found = true;
  }
  Assert.IsTrue(found);
}

Ok, so that’s not all that terrible (and yes, I could write my own array contains method, but bear with me). But still, if only there was a better way to do this.

Well I obviously wouldn’t be writing about this if there wasn’t. It turns out that MbUnit has a rich collection of specialized assertion classes that help handle the grudge work of writing unit tests. These classes aren’t as well known as the straightforward Assert class.

As an example, here is the previous test rewritten using the CollectionAssert class.

[Test]
public void CanFindRole()
{
  string[] roles = Roles.GetRolesForUser("pikachu");
  CollectionAssert.Contains(roles, "pokemon");
}

How much cleaner is that? CollectionAssert has many useful assertion methods. Here’s a small sampling.

CollectionAssert.AllItemsAreNotNull(collection);
CollectionAssert.DoesNotContain(collection, actual);
CollectionAssert.IsSubsetOf(subset, superset);

Here is a list of some of the other useful specialized assert classes.

  • CompilerAssert - Allows you to compile source code
  • ArrayAssert - Methods to compare two arrays
  • ControlAssert - Tons of methods for comparing Windows controls
  • DataAssert - Methods for comparing data sets and the like
  • FileAssert - Compare files and assert existence
  • GenericAssert - Compare generic collections
  • ReflectionAssert - Lots of methods for using reflection to compare types, etc…
  • SecurityAssert - Assert security properties such as whether the user is authenticated
  • StringAssert - String specific assertions
  • SerialAssert - Assertions for serialization
  • WebAssert - Assertionns for Web Controls
  • XmlAssert - XML assertions

Unfortunately, the MbUnit wiki is sparse on documentation for these classes (volunteers are always welcome to flesh out the docs!). But the methods are very well named and using Intellisense, it is quite easy to figure out what each method of these classes does.

Using these specialized assertion classes can dramatically cut down the amount of boilerplate test code you write to test your methods.

Keep in mind, that if you need the option to port your tests to NUnit in the future (not sure why you’d want to once you have a taste of MbUnit) you are better off sticking with the Assert class, as it has parity with the NUnit implementation. These specialized assertion classes are specific to MbUnit (and one good reason to choose MbUnit for your unit testing needs).

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Not too long ago I mentioned that a power surge bricked the Subtext Build Server. What followed was a comedy of errors on my part in trying to get this sucker back to life. Let my sleep deprived misadventures be a cautionary tale for you.

My first assumption was that the hard drive failed, so I ordered a new Hard Drive.

Lesson #1: If you think your hard drive has failed, it might not be a bad idea to actually test it if you can. Don’t just order a new one!

I have my main desktop machine I could have used to test the drive, but due to my sheer and immense laziness, I didn’t just pop the drive in there as a secondary drive to test it out. I just ordered the drive and moved on to other tasks.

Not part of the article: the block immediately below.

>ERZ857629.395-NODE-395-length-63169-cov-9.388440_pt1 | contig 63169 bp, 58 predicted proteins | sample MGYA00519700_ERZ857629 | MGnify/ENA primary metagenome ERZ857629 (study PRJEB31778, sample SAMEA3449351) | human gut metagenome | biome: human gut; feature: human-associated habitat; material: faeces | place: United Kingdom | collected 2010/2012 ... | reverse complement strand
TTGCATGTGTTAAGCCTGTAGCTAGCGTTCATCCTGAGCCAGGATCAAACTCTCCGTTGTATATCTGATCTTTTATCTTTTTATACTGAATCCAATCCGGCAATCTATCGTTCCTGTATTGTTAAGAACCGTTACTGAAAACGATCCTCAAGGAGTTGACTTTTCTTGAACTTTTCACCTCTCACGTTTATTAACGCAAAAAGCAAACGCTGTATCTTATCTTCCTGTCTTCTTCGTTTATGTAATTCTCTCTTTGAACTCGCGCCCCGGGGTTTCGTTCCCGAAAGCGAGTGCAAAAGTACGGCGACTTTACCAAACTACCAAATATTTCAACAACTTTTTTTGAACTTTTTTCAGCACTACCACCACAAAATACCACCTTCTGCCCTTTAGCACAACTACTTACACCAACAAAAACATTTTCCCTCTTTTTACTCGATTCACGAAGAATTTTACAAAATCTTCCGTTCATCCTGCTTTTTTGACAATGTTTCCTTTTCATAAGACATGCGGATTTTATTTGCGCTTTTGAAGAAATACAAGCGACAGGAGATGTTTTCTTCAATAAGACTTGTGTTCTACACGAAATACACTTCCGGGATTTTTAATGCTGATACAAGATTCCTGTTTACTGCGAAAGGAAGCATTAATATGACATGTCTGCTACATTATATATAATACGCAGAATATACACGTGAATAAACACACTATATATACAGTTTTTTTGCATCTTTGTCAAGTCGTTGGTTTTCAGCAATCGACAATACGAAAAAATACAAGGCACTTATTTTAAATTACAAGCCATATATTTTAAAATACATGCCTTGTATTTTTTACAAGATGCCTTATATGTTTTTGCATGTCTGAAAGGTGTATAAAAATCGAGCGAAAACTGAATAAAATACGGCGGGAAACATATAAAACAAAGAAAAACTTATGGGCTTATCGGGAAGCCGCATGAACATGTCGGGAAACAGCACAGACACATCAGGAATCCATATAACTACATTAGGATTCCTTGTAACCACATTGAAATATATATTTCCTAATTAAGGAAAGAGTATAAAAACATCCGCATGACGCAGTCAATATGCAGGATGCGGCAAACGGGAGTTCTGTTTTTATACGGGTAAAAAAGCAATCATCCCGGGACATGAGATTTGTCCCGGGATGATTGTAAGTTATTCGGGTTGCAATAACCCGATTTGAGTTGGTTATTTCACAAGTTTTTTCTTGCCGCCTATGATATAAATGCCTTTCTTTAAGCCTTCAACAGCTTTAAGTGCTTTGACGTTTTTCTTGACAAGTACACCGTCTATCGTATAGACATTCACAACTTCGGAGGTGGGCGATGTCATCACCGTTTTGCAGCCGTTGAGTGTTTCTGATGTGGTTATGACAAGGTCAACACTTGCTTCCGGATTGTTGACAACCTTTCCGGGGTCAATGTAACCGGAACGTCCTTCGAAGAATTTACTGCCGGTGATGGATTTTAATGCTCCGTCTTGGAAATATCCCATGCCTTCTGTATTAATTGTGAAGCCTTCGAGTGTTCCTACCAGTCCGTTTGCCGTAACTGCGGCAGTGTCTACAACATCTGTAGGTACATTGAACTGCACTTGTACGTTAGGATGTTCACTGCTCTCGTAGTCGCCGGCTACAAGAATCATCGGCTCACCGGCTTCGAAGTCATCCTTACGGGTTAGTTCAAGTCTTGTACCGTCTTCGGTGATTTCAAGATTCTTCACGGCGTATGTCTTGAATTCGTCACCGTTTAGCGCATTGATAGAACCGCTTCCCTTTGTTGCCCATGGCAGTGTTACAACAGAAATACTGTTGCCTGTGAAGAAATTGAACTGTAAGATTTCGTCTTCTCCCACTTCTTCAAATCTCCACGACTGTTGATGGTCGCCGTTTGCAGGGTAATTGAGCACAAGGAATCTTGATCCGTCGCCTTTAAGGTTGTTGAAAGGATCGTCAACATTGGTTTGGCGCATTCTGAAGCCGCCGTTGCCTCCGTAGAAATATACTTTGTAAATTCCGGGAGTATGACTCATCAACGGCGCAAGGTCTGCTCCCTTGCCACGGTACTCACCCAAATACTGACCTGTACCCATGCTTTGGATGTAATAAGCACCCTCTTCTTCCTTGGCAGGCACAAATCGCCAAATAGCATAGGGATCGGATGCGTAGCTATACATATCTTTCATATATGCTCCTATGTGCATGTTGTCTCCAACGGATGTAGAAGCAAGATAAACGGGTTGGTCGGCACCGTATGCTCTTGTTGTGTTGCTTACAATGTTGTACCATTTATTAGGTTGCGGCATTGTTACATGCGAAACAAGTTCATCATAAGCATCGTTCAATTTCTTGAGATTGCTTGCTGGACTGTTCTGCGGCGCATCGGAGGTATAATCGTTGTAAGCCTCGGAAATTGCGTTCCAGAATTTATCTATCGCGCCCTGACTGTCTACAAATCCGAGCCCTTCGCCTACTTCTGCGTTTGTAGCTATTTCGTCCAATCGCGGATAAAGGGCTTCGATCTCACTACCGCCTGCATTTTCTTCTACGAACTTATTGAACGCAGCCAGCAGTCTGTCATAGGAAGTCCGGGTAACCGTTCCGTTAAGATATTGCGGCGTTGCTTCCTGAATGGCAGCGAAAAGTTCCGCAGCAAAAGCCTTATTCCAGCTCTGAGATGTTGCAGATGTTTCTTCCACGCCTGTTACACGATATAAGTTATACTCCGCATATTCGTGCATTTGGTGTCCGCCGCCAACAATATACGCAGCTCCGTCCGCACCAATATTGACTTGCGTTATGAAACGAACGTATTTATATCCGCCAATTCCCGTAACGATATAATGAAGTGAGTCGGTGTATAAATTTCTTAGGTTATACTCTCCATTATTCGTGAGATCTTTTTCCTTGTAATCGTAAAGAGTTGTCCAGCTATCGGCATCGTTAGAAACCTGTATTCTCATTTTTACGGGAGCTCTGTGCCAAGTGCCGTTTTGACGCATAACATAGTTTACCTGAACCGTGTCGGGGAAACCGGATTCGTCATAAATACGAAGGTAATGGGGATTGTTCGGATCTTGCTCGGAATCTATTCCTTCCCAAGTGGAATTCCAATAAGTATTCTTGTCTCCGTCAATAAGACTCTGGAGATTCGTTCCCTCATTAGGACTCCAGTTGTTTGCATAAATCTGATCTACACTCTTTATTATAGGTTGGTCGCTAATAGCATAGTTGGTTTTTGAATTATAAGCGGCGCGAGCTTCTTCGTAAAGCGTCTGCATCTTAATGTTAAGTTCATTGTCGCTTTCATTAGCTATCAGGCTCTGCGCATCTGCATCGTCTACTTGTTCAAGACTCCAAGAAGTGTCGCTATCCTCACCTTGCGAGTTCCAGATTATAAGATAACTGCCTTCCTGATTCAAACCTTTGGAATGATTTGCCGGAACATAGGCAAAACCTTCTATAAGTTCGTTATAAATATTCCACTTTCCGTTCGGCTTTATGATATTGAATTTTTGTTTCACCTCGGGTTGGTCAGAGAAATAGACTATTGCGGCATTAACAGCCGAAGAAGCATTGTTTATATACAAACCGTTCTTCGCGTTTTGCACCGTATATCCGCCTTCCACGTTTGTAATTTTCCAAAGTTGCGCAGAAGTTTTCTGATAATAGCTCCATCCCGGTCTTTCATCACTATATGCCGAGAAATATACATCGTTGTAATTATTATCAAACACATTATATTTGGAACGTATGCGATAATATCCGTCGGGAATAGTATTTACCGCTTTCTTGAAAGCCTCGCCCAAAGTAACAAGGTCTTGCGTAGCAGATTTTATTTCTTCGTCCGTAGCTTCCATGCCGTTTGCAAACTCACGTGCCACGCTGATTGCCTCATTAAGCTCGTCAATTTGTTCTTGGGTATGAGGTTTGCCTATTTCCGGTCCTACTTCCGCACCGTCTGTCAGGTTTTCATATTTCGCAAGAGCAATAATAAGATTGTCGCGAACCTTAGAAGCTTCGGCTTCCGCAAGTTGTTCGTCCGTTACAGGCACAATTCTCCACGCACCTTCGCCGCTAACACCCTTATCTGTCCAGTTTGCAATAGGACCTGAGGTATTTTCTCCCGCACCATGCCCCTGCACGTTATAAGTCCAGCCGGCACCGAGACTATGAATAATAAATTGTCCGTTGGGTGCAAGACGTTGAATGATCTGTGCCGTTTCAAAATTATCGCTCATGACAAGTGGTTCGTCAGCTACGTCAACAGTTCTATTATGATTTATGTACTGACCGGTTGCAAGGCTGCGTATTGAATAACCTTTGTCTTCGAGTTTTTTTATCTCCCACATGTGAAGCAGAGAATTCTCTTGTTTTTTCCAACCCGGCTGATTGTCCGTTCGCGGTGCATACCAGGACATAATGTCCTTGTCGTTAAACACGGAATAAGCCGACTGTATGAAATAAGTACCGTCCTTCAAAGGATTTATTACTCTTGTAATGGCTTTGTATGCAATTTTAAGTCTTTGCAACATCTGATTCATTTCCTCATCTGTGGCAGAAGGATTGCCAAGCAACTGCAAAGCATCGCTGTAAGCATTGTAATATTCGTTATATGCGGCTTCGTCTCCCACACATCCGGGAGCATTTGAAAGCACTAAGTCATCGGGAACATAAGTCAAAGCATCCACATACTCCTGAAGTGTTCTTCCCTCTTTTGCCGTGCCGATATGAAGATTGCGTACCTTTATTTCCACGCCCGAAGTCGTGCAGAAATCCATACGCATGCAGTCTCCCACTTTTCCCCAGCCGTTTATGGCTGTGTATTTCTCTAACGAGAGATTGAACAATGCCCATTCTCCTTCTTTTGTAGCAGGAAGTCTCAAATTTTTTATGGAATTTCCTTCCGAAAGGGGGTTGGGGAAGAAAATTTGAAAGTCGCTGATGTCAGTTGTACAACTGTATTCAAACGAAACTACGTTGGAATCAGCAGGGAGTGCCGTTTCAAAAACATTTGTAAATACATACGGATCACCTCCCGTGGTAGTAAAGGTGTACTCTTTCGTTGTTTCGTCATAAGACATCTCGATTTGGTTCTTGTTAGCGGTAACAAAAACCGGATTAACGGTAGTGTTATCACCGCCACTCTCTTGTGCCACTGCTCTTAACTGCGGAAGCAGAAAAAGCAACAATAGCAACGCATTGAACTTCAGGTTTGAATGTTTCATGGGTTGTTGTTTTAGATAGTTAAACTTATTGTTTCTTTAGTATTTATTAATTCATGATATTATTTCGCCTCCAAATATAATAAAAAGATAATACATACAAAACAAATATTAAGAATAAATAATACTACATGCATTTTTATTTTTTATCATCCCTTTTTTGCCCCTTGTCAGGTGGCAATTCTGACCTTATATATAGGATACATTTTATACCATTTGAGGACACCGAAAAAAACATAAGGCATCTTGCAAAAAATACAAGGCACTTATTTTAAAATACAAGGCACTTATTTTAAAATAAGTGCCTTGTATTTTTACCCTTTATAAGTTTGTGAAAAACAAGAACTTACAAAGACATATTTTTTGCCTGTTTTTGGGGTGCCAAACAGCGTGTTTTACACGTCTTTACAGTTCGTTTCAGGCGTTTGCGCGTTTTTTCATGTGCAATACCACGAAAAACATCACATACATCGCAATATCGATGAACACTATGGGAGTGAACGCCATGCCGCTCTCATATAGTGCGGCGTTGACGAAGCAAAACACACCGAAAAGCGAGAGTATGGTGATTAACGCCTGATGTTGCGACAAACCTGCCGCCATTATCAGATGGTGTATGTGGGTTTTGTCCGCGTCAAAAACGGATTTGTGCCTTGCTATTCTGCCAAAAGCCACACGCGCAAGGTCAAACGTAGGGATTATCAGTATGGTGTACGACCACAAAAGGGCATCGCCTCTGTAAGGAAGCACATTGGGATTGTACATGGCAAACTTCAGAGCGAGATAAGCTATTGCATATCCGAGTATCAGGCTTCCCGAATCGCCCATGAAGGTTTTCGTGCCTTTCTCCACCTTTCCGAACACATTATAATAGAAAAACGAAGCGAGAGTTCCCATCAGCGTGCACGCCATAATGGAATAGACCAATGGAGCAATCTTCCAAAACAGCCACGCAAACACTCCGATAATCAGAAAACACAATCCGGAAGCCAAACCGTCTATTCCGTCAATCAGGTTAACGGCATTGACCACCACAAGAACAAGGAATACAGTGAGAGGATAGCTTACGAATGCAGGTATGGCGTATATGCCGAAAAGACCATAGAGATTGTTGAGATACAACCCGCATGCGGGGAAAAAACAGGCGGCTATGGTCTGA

Days later, the drive arrived and I popped it in and started to install Ubuntu on the machine. As I got to the disk partitioning part, I noticed that it found a disk and I went ahead and formatted the drive and installed Ubuntu. Sweet! But when I rebooted, the server not find the drive. Huh?

The Scream - Edvard
Munch Lesson #2: When installing an Operating System on a machine, make sure to unplug any external USB or Firewire drives.

Yep, I formatted my external hard drive and installed Ubuntu on that. The Ubuntu installation process recognized my firewire drive and offered that as an available drive to partition and install. Ouch!

At this point, I realized that the machine was not detecting my brand new hard drive, though I could hear the hard drive spin up when I powered on the machine. I figure that quite possibly it’s a problem with the SATA cable. So I order a new one.

Lesson #3: In the spirit of lesson 1, why not just temporarily pull a SATA cable from your other machine, if you have it.

I thought the SATA cables were all inaccessible and would be a pain to pull, but didn’t bother to check. It was in fact easy to grab one. To my defense, I figured having extra SATA cables on hand wouldn’t be a bad idea anyways and they are cheap.

So I plugged the SATA cable that I know to be good into the box and still it won’t recognize the hard drive. At this point it seems pretty clear to me that the drive controller on the Motherboard is fried. Any suggestions on how to fix this are welcome, if it is even possible.

In any case, after a good night of sleep, I started doing the right thing. I plugged the old drive into my desktop and sure enough, I can copy all its files onto my main machine.

I installed VMWare server and the build server is now up and running on my main desktop for the time being. Woohoo!

As a side note, I tried to use this VMDK (VMWare) to VHD (Virtual PC) Converter (registration required) so I wouldn’t have to install VMWare Server on my machine, but it didn’t seem to work. Has anyone had good luck converting a VMWare hard disk into a Virtual PC hard disk?

Long story short, do not under any circumstances let me anywhere near your hardware. At least the build server is back up and working fine. It is officially time to subscribe to mozy.com. Im exhausted. Good night.

comments edit

My friend Scott Hanselman is on a mission to raise $50,000 and then some for the American Diabetes Association to help fund the search for a cure.

Team Hanselman Fight
Diabetes If you don’t know Scott, you should definitely subscribe to his blog.

His blog is has a wealth of information on software development, diabetes, .NET, and other topics.